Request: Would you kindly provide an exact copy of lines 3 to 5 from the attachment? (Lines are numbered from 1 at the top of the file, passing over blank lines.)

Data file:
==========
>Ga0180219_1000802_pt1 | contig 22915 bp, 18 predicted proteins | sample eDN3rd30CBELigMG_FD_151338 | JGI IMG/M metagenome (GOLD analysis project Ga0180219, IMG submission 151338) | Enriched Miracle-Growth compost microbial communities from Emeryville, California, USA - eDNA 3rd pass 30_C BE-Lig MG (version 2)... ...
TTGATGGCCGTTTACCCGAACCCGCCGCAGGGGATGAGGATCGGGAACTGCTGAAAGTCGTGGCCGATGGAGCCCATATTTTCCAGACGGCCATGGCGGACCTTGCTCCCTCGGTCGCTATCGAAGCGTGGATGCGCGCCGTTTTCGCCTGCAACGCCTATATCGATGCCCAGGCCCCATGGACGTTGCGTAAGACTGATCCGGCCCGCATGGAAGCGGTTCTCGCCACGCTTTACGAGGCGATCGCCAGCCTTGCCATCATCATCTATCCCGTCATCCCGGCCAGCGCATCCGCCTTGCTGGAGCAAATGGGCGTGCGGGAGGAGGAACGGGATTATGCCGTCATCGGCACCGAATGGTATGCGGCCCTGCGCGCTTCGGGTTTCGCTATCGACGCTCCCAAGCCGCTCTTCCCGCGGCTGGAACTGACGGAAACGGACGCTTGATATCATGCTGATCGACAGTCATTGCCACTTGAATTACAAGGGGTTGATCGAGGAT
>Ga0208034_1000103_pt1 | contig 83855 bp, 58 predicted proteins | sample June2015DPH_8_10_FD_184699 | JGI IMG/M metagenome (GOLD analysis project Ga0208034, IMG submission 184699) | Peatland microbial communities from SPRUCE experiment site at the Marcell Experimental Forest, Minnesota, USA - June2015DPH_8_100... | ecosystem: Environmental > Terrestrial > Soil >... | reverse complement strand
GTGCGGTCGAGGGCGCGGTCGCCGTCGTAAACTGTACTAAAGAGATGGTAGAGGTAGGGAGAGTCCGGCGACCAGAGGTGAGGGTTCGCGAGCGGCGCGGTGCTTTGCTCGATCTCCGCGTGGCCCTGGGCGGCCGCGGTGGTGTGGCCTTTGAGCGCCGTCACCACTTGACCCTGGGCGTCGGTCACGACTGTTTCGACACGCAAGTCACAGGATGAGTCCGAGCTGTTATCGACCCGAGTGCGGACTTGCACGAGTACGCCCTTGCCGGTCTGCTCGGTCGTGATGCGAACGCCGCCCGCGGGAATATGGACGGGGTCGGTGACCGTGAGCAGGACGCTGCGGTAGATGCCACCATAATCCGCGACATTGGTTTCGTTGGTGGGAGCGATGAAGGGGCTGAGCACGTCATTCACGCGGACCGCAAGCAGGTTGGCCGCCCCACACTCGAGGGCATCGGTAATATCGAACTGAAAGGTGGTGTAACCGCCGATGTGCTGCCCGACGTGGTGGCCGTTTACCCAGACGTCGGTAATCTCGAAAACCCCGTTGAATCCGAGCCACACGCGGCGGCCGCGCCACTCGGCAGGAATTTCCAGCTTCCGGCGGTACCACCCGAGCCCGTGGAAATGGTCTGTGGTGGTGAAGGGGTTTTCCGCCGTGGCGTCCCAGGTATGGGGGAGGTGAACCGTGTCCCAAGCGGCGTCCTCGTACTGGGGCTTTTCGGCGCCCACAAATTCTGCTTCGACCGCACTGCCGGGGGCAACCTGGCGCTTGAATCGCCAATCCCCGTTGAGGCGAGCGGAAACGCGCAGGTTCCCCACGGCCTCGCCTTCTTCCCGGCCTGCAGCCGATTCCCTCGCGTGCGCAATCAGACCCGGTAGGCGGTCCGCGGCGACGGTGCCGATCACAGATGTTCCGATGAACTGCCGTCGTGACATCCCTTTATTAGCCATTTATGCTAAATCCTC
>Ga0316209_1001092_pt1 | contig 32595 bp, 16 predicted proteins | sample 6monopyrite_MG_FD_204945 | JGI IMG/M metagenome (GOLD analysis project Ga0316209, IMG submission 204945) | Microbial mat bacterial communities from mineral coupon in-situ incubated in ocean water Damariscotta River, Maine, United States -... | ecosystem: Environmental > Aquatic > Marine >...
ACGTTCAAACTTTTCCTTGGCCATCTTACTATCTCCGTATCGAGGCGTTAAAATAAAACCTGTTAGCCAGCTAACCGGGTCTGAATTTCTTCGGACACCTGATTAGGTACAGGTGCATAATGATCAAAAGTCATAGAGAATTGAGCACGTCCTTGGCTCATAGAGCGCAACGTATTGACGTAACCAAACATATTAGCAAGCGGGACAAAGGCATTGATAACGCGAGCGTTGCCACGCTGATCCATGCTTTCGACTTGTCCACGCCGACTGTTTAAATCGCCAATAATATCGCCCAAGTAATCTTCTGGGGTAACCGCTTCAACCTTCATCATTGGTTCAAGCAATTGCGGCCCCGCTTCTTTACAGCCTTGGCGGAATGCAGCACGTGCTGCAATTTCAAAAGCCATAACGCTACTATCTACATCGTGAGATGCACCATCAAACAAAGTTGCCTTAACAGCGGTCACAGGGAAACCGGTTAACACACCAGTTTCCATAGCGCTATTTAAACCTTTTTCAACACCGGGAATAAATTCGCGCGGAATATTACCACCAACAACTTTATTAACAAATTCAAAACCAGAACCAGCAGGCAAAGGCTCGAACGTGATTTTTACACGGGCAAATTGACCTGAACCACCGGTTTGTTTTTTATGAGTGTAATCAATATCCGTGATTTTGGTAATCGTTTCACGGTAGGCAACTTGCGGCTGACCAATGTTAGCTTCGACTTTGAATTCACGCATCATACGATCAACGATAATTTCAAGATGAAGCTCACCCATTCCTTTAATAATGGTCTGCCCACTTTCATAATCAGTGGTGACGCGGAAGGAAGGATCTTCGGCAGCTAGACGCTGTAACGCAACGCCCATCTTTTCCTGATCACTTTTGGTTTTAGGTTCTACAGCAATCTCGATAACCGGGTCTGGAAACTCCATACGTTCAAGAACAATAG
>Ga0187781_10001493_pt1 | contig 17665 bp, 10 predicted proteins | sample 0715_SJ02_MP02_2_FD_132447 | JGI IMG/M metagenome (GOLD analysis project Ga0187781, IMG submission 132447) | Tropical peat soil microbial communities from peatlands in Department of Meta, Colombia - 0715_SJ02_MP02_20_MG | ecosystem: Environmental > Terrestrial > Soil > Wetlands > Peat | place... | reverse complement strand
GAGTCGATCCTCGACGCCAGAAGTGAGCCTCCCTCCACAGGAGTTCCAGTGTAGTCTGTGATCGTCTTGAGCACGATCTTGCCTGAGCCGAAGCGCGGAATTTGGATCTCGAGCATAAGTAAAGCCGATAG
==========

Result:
>Ga0208034_1000103_pt1 | contig 83855 bp, 58 predicted proteins | sample June2015DPH_8_10_FD_184699 | JGI IMG/M metagenome (GOLD analysis project Ga0208034, IMG submission 184699) | Peatland microbial communities from SPRUCE experiment site at the Marcell Experimental Forest, Minnesota, USA - June2015DPH_8_100... | ecosystem: Environmental > Terrestrial > Soil >... | reverse complement strand
GTGCGGTCGAGGGCGCGGTCGCCGTCGTAAACTGTACTAAAGAGATGGTAGAGGTAGGGAGAGTCCGGCGACCAGAGGTGAGGGTTCGCGAGCGGCGCGGTGCTTTGCTCGATCTCCGCGTGGCCCTGGGCGGCCGCGGTGGTGTGGCCTTTGAGCGCCGTCACCACTTGACCCTGGGCGTCGGTCACGACTGTTTCGACACGCAAGTCACAGGATGAGTCCGAGCTGTTATCGACCCGAGTGCGGACTTGCACGAGTACGCCCTTGCCGGTCTGCTCGGTCGTGATGCGAACGCCGCCCGCGGGAATATGGACGGGGTCGGTGACCGTGAGCAGGACGCTGCGGTAGATGCCACCATAATCCGCGACATTGGTTTCGTTGGTGGGAGCGATGAAGGGGCTGAGCACGTCATTCACGCGGACCGCAAGCAGGTTGGCCGCCCCACACTCGAGGGCATCGGTAATATCGAACTGAAAGGTGGTGTAACCGCCGATGTGCTGCCCGACGTGGTGGCCGTTTACCCAGACGTCGGTAATCTCGAAAACCCCGTTGAATCCGAGCCACACGCGGCGGCCGCGCCACTCGGCAGGAATTTCCAGCTTCCGGCGGTACCACCCGAGCCCGTGGAAATGGTCTGTGGTGGTGAAGGGGTTTTCCGCCGTGGCGTCCCAGGTATGGGGGAGGTGAACCGTGTCCCAAGCGGCGTCCTCGTACTGGGGCTTTTCGGCGCCCACAAATTCTGCTTCGACCGCACTGCCGGGGGCAACCTGGCGCTTGAATCGCCAATCCCCGTTGAGGCGAGCGGAAACGCGCAGGTTCCCCACGGCCTCGCCTTCTTCCCGGCCTGCAGCCGATTCCCTCGCGTGCGCAATCAGACCCGGTAGGCGGTCCGCGGCGACGGTGCCGATCACAGATGTTCCGATGAACTGCCGTCGTGACATCCCTTTATTAGCCATTTATGCTAAATCCTC
>Ga0316209_1001092_pt1 | contig 32595 bp, 16 predicted proteins | sample 6monopyrite_MG_FD_204945 | JGI IMG/M metagenome (GOLD analysis project Ga0316209, IMG submission 204945) | Microbial mat bacterial communities from mineral coupon in-situ incubated in ocean water Damariscotta River, Maine, United States -... | ecosystem: Environmental > Aquatic > Marine >...